Hoskinson has a bison ranch in Wheatland, and he’s headquartered his company in Wyoming, citing the Cowboy State’s regulatory framework.
Hoskinson has told Wyoming’s Stable Token Commission that the world at large is watching what Wyoming is doing, and mentioned that when he was in Abu Dhabi, people there were talking about it.
“Abu Dhabi doesn’t discuss Wyoming very much, and when they do, it’s about oil and gas,” he said. “It’s not about cryptocurrency legislation. So, the state has achieved a tremendous reputation throughout the world as an innovator, pioneer, and one that was willing to take a risk to embrace the new industry.”
But, he added at the time, Wyoming’s legislation is “very risky” if mishandled.
“There’s many challenges to it, so our industry as a whole has a unified incentive to ensure that it is a success,” he said. “And so, we’ll do our part, and I hope the industry can work together to provide as much assistance was possible on both the regulatory and technical side to get this where it needs to be. We’re here to help.”
Representatives of Emurgo, a company that supports adoption of Cardano, were at the commission’s most recent meeting, flying in from Singapore to offer their expertise, particularly in Asian markets.
Boosters of Wyoming’s stable token have said community bank involvement is key to their best-use scenarios, but the federal government has not been too friendly to digital assets of late.
The Federal Reserve and the Securities and Exchange Commission have taken many measures that appear intended to wall cryptocurrencies and other digital assets off from the banking environment. Wyoming’s digital asset banks, called special purpose depository institutions, are caught in the crosshairs.
One of the strongest advocates for community bank involvement for Wyoming’s stable token is American CryptoFed DAO. The decentralized autonomous organization is interested in using Wyoming’s stable token to create a frictionless payment system that would allow some of the nation’s largest retailers to avoid credit card fees.
Wyoming could realize a multibillion-dollar payday if that plan is realized, American CryptoFed’s CFO Xiaomeng Zhou has said previously, but in American CryptoFed’s vision of things, community banks are an integral part of the mix, he told commissioners.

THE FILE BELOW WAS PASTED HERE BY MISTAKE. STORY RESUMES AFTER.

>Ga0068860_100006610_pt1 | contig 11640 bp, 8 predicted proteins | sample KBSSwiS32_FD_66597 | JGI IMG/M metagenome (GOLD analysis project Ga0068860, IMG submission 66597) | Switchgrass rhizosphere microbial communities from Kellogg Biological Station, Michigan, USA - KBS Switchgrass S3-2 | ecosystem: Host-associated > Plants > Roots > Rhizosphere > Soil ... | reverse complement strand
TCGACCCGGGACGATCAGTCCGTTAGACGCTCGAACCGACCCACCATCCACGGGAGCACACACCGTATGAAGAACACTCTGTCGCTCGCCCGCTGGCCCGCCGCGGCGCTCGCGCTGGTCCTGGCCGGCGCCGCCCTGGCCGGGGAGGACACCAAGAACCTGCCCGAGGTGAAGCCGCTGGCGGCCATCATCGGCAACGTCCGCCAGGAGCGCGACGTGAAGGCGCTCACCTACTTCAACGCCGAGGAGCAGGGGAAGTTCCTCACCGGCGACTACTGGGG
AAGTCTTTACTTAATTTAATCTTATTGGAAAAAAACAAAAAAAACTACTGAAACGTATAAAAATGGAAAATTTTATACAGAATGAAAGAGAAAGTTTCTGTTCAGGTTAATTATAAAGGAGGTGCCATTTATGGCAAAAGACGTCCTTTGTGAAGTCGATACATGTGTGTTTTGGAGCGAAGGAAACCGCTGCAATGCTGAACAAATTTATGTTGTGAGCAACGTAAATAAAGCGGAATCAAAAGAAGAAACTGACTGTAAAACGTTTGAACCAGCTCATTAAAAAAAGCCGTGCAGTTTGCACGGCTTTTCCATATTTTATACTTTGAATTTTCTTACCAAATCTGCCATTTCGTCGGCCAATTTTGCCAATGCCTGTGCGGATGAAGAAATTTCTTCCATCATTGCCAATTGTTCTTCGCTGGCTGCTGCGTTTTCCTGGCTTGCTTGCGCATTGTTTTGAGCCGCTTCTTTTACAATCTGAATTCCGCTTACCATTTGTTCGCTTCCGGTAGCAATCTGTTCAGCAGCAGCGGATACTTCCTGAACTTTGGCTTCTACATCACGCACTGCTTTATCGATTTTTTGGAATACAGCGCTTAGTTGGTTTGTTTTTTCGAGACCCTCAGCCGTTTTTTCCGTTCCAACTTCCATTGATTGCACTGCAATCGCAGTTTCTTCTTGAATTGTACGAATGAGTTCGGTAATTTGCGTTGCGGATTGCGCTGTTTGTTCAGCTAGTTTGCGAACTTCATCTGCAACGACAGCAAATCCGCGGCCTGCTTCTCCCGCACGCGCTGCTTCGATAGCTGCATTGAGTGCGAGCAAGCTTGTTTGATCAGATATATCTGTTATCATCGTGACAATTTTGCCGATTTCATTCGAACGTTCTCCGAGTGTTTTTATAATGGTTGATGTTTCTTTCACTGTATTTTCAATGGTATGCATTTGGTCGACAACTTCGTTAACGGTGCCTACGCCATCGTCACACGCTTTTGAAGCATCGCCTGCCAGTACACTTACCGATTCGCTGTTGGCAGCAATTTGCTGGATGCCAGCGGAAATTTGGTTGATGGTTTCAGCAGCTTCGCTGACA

That’s not a scenario likely to happen anytime soon, Wyoming Banking Association President and CEO Scott Meyer suggested in his remarks to the commission.
Meyer questions whether a Wyoming stable token will hold its value, given that it will be backed by U.S. Treasuries. Over-reliance on treasuries was among factors that led to the collapse earlier this year of Silicon Valley and Silvergate banks, he pointed out.
The two banks were also allowing deposits far in excess of the FDIC’s limit. When it became clear that devalued treasuries would not cover all of the deposits exceeding those limits, there was a run on the banks, prompting federal regulators to take them over.
Wyoming’s stable token does differ in one important respect to SVB and Silvergate. While the state does plan to buy treasuries to back its token and gain interest on the funds it’s holding, it plans to keep 102% of the value of its stable tokens on reserve. Banks don’t hold that much in reserve.
Even if all the technical problems are resolved, though, Meyer still sees regulatory hurdles that he believes will remain for a long time.
“When you see what’s happening right now in the Gaza, and you see what’s happening with Israel, and you’re finding out now that a lot of the funding is going along with some of this stuff, like Hamas, whatever is going through cryptocurrency, I can almost bet you that nothing will happen regarding cryptocurrency in the banking world, at least in the near future,” he said.
That makes it less likely community banks, which have to comply with federal regulations, will dip their toes in anything that could even remotely be associated with cryptocurrency, including stable tokens.
Renée Jean can be reached at Renee@CowboyStateDaily.com.